And then I remember that Robert "Bob" Sirois is neither a politician nor an evil separatist. He is just an intelligent man who is passionate about a situation that seems abnormal. It's okay if the three Molson brothers don't buy the Sirois book, let them keep their dollars to hire a full-time scout for Quebec, I'm going to personally to send them a copy. Changes in an organization starts with awareness. And when it's the owners who are aware, everything else follows.
Believe me this attitude is not uncommon.
Paranoia and persecution, a lovely combination that can only be cured by a dose of reality or Ativan.
Let me start by making a few factual corrections.
- Mr. Tremblay's statement that five million Quebecers don't speak or understand English is false. Half of francophone Montrealers and thirty percent of francophone residents of Quebec City are bilingual. That five out of six francophone Quebecers can't understand an interview in English is hogwash and an insult to their intelligence.
- His statement that 70 million Germans don't understand English is also false. At least half the German population understand English.
"Only Quebec and Montreal can build a team by using the special relationship between fans and players who are part of the same nation. The situation exists nowhere else. There is no Swedish nation in the Detroit area or a Cuban nation in Sunrise."Whaaat???
Cubans in Sunrise? Swedes in Detroit?
How about Anglos in Ontario, Alberta and BC?
If there's a Francophone nation in Quebec that supports and embraces the Canadiens, it certainly is not the exclusive situation that he purports.
That Quebecers have a special relationship with the Canadiens cannot be denied, but it isn't any more special than those enjoyed by the other Canadian teams with their fans.
There's an Anglophone nation in BC that supports the Canucks with every bit as much fervor and loyalty as the francophone nation in Quebec. It's nothing unique.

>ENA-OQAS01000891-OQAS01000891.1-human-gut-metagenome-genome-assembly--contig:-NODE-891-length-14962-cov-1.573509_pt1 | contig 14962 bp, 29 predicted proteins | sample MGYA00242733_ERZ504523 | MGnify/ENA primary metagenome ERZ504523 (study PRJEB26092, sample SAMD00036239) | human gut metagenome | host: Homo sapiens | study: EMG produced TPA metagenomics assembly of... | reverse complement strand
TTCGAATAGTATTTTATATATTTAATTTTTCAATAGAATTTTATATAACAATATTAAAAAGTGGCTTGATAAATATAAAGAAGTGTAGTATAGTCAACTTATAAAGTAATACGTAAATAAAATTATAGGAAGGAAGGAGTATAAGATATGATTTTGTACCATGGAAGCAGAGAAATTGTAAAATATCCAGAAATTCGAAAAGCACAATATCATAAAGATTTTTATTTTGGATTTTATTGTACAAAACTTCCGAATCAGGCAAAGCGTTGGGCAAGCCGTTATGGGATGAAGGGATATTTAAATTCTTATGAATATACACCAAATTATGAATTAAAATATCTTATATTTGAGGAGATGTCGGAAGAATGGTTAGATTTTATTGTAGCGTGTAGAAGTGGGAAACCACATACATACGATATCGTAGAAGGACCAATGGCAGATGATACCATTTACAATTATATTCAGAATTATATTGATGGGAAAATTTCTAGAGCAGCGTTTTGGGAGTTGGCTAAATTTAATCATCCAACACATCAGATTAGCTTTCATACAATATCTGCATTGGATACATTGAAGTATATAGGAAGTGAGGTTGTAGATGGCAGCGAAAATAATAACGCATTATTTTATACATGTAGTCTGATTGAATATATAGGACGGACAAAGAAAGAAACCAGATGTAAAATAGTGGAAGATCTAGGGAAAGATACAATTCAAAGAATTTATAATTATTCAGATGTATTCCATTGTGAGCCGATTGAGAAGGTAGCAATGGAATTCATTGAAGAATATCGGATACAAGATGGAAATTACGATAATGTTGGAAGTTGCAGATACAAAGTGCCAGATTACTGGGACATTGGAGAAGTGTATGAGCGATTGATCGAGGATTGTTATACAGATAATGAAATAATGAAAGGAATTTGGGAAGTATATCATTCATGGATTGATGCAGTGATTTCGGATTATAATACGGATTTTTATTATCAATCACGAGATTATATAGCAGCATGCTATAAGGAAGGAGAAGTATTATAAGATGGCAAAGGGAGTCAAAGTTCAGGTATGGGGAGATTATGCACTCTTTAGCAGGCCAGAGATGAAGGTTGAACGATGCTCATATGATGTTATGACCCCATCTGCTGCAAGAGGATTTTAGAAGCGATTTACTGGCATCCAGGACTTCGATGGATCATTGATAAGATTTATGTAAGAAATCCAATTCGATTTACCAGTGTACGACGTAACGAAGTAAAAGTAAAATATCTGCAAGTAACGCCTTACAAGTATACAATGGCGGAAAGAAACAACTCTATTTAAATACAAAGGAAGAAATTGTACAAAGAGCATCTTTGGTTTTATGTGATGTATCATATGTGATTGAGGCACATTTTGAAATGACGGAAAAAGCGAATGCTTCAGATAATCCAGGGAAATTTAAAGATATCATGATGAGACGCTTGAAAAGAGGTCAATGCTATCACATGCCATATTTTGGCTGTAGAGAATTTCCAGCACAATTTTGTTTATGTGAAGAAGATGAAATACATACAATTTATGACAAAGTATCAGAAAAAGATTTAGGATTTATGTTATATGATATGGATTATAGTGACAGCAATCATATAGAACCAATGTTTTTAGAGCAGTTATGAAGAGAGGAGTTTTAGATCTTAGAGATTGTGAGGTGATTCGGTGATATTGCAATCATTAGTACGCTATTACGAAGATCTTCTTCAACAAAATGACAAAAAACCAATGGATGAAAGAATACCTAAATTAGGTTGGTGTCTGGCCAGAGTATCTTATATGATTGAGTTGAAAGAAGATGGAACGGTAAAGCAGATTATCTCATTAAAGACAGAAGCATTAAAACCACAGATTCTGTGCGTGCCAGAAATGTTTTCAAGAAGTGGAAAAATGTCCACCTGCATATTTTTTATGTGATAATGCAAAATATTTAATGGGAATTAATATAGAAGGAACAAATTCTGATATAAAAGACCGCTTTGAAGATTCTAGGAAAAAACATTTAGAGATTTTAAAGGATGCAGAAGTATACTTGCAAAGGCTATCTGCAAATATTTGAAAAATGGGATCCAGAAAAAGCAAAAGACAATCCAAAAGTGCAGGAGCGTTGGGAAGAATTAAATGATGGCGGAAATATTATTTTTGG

If he believes that Canadiens fans are more loyal or in any way more special than the 'Leafs Nation,' he is sadly mistaken. He should be reminded that Alberta, a province with less than half the population of Quebec supports two NHL franchises.
If Quebec is the be-all and end-all of the hockey world, what happened to the Nordiques?
Finally the silliest thing that he wrote in this article, is that francophone players and coaches don't get an equal opportunity.
Both the entertainment industry and the sports industry are the two professional fields where minorities do the best. That's because talent wins out, and the last time I looked, there were plenty of francophone coaches in the NHL, which is actually surprising because they must coach in a foreign language. The only place where francophone coaches have a problem is in Montreal, where they burn out with amazing regularity and not because of management, but rather because the francophone press corps hounds them mercilessly (Mr. Tremblay, is an important member of this cabal.)
Mr. Tremblay is two-faced. He accuses the league of discrimination, yet urges the Montreal Canadiens to discriminate themselves, by hiring and drafting francophones over every one else.
Extending his logic, Canadian teams outside Quebec teams should give preference to Canadian Anglos over Francophones and Europeans. If that's the case (which it isn't) why exactly is he complaining?
I'm sure he'll find a rationalization why the Montreal Canadiens should discriminate, while the other Canadian teams should not.
Commenting on the whole situation, Montreal Canadiens President Pierre Boivin was understandably furious. "I'm fed up!"
Can the Canadiens survive the language war?
Not successfully. As long as language remains a distraction, on ice performance will suffer. Its already hard enough to compete.
I shall let Mr. Tremblay in on a little secret. The reason that there are so few francophones playing on the Canadiens is quite simply because they don't want to. The francophone media attention is too unnerving and distracting for many. Those who have a choice stay far away. Francophone players that who do want to play in Montreal are generally those at the end of their career or talently challenged.
If those are the players that Mr. Tremblay wants the team to pursue, then heaven help the Montreal Canadiens and their fans.